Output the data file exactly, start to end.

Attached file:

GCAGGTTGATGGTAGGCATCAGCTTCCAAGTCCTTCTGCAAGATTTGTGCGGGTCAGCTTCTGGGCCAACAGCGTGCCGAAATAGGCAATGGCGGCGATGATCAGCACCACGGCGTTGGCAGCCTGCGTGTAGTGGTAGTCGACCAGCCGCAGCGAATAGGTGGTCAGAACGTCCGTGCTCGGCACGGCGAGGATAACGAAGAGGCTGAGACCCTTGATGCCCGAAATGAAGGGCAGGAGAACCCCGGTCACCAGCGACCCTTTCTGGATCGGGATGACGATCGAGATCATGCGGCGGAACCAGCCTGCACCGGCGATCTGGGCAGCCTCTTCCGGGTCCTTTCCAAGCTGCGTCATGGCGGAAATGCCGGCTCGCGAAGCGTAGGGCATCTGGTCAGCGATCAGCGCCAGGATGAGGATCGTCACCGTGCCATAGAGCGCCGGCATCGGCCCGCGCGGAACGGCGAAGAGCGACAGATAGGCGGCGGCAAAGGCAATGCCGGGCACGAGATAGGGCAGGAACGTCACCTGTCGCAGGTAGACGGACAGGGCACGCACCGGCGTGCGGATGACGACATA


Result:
GCAGGTTGATGGTAGGCATCAGCTTCCAAGTCCTTCTGCAAGATTTGTGCGGGTCAGCTTCTGGGCCAACAGCGTGCCGAAATAGGCAATGGCGGCGATGATCAGCACCACGGCGTTGGCAGCCTGCGTGTAGTGGTAGTCGACCAGCCGCAGCGAATAGGTGGTCAGAACGTCCGTGCTCGGCACGGCGAGGATAACGAAGAGGCTGAGACCCTTGATGCCCGAAATGAAGGGCAGGAGAACCCCGGTCACCAGCGACCCTTTCTGGATCGGGATGACGATCGAGATCATGCGGCGGAACCAGCCTGCACCGGCGATCTGGGCAGCCTCTTCCGGGTCCTTTCCAAGCTGCGTCATGGCGGAAATGCCGGCTCGCGAAGCGTAGGGCATCTGGTCAGCGATCAGCGCCAGGATGAGGATCGTCACCGTGCCATAGAGCGCCGGCATCGGCCCGCGCGGAACGGCGAAGAGCGACAGATAGGCGGCGGCAAAGGCAATGCCGGGCACGAGATAGGGCAGGAACGTCACCTGTCGCAGGTAGACGGACAGGGCACGCACCGGCGTGCGGATGACGACATA